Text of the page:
Full Moon When Leaves Are Green

This month’s Full Moon arrives today, May 29. The Dakotah Sioux called this the Moon When Leaves Are Green because it was the first Full Moon of the year when the trees and plants were truly full with leaves.

Many of the names for the may Full Moon are connected to plants. It has been called Flower Moon, Corn Planting Moon, and Planting Moon. Even a name like Milk Moon is related to the abundance of new growth for the cows to feed on that also gave us the name Grass Moon.

The Medieval name, Hare Moon, marks the appearance of the hare out feeding on all that new growth. And the Moon When Frogs Return is a Native American name taking note of the return of one hibernating species.

The leaves of most plants are green. These leaves are full of chemicals that are green, and the most important one is chlorophyll. It is the chemical that allows plants to make food so they can grow using water, air and light from the sun.

I’m sure you were taught in school about photosynthesis. This process occurs throughout the plant and all leaves contain chlorophyll, but not all of the leaf has chlorophyll. Some leaves have green and white or green and yellow stripes or spots, so only the green bits have chlorophyll and can make food by photosynthesis.

Yes, you will find plants and trees with red or purple leaves all year round. They still are full of chlorophyll, but so much of other chemicals that are red or purple that the green is masked.

This is the time of year that I am outside planting and admiring the greening and flower-coloring of the season. The last frost is past and it’s safe in my area to put out the more tender flowers and vegetables.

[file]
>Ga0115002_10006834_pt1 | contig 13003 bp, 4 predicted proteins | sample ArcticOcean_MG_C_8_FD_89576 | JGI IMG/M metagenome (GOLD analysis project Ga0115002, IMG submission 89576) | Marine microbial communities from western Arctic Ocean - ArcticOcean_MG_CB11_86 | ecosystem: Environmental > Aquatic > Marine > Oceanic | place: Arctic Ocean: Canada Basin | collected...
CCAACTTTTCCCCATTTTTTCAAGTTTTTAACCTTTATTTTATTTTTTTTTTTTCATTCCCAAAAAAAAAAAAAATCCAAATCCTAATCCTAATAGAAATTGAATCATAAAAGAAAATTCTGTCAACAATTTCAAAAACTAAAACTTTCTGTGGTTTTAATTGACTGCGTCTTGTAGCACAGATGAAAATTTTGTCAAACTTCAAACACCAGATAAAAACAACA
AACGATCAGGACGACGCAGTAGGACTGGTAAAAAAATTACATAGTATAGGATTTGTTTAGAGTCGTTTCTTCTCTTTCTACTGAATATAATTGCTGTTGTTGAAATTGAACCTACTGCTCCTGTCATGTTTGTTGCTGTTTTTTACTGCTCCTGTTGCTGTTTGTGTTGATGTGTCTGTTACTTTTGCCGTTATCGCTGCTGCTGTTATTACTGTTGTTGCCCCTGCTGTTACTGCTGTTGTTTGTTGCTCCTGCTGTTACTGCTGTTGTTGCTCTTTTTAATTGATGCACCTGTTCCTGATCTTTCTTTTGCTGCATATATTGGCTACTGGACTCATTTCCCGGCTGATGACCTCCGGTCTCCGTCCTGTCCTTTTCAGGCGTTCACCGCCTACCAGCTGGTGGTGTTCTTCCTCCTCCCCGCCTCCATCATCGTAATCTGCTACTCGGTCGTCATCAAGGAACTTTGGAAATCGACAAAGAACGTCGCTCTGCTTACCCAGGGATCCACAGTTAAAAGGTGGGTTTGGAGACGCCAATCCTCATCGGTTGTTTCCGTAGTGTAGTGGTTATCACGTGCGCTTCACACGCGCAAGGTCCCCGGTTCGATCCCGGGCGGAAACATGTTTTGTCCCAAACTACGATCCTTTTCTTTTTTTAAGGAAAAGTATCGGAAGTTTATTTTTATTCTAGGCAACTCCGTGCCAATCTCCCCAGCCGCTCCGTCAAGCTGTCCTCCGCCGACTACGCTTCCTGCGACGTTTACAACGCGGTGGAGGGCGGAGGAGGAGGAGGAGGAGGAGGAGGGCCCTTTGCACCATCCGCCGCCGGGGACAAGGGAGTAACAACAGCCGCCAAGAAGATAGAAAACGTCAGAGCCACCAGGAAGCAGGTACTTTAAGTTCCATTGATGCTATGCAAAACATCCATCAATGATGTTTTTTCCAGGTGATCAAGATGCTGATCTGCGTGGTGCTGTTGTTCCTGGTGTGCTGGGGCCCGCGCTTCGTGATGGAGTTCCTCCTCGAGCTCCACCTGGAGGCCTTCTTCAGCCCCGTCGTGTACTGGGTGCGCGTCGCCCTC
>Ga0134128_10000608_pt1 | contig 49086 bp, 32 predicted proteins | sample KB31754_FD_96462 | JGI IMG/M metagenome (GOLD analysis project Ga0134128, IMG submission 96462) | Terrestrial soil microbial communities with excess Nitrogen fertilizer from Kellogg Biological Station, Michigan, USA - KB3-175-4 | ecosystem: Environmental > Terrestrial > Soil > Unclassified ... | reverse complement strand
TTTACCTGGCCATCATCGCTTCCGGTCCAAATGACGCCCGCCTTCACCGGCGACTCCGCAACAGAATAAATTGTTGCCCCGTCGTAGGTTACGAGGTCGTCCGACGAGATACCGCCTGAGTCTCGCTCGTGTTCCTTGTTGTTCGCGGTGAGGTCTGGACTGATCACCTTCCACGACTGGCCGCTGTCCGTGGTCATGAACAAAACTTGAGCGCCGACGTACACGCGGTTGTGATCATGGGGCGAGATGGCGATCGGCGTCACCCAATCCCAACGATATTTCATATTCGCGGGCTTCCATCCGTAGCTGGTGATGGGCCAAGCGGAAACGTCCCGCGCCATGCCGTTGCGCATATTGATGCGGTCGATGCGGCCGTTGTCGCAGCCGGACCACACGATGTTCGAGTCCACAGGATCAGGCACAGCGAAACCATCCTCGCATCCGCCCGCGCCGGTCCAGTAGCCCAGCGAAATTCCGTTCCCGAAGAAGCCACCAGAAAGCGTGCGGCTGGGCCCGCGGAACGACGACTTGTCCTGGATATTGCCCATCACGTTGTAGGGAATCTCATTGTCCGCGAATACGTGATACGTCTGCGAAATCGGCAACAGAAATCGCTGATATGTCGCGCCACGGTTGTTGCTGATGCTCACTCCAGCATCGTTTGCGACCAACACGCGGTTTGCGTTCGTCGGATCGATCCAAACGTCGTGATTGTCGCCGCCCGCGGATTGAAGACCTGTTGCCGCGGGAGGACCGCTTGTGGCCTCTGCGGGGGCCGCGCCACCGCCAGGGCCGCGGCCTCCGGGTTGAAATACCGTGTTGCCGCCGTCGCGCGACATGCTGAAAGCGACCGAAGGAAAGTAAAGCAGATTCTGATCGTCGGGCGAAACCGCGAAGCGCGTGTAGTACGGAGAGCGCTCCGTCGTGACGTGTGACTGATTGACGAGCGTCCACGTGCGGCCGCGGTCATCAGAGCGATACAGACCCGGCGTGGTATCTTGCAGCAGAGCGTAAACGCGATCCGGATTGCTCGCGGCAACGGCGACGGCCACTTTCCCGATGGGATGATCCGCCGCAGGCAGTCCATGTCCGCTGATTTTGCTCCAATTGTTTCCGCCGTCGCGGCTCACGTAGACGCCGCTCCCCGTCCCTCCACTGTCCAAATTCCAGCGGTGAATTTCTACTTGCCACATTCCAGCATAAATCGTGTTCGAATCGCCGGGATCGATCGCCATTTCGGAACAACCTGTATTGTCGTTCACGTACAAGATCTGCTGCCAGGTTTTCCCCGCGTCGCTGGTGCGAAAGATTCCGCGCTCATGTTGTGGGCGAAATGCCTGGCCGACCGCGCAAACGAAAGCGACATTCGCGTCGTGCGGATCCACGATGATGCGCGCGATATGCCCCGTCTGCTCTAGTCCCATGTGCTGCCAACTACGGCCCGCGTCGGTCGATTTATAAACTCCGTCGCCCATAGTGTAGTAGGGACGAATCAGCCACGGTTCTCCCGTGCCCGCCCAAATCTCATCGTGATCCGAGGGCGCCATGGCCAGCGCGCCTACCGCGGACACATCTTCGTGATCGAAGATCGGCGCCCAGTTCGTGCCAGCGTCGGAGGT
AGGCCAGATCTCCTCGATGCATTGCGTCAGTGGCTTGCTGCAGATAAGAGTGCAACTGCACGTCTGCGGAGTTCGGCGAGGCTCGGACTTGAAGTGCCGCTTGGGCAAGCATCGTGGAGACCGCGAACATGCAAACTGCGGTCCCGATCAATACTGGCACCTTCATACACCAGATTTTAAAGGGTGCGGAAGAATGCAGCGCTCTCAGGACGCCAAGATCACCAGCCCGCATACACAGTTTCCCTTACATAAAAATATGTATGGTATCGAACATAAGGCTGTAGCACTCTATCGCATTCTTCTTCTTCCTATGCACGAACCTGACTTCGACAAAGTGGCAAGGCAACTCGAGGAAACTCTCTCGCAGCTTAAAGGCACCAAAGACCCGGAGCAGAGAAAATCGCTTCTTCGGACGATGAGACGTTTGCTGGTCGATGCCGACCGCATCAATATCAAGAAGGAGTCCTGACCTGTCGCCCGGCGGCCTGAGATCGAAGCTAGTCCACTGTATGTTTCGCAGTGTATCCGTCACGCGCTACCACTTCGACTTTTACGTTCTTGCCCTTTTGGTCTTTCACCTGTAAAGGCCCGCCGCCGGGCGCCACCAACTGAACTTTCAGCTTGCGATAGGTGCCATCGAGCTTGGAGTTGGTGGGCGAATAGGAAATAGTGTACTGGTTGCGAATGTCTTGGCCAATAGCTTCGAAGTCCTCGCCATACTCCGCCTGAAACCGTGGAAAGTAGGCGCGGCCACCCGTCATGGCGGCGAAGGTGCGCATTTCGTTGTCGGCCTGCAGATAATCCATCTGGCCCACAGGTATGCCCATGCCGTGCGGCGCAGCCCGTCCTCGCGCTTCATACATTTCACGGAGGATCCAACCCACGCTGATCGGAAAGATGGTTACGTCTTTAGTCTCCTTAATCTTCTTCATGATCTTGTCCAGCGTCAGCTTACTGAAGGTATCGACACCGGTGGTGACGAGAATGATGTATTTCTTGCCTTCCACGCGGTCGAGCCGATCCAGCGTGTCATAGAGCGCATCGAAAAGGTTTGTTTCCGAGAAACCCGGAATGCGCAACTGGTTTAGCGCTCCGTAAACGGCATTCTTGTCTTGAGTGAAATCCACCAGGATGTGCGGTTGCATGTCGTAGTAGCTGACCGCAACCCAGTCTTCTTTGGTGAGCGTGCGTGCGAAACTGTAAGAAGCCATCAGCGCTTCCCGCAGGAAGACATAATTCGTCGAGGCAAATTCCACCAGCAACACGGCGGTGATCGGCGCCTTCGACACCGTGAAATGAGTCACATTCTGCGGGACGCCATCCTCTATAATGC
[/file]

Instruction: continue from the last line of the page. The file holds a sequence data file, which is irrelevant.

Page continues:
The health benefits of eating foods with chlorophyll are amazingly numerous. It seems to have positive impacts on almost everything in our body. All hail chlorophyll in our bodies and in nature!

Green Creativity


Stuck in a creative rut? The best way out of it might be to get unplugged and out in the green of nature.

A study in the journal PLOS One  seems to indicate that spending four nature-filled days, away from electronic devices, is linked with 50 percent higher scores on a test for creativity.

Research seems to show a connection between green and psychological functioning, particularly in the area of creativity. In experiments, a brief glimpse of green prior to a creativity task enhanced creative performance. This “green effect” was observed with subjects that did not know the purpose of the experiment. Half  the group was shown a white rectangle instead of the green one and  those who saw green before the test came up with the more interesting, imaginative answers.

What causes the green effect, and why green?  The German researchers believe it may be that green is a signal of growth (both physical and psychological and that it might serve as a cue that evokes the creativity.

Other studies show that taking a hike in nature that was electronics-free and lasted from four to six days also scored higher on a creativity test.

Was it because they were in nature or because we were unplugged from the electronic devices?  Maybe both, but green seems to be the common connection.

I can’t vouch for the research, but I am very willing to give it my own experimentation. The green similar to a pine tree is the shade that was used in the experiment.  Science that tells me to interact with the natural world and get away from this computer screen is good science.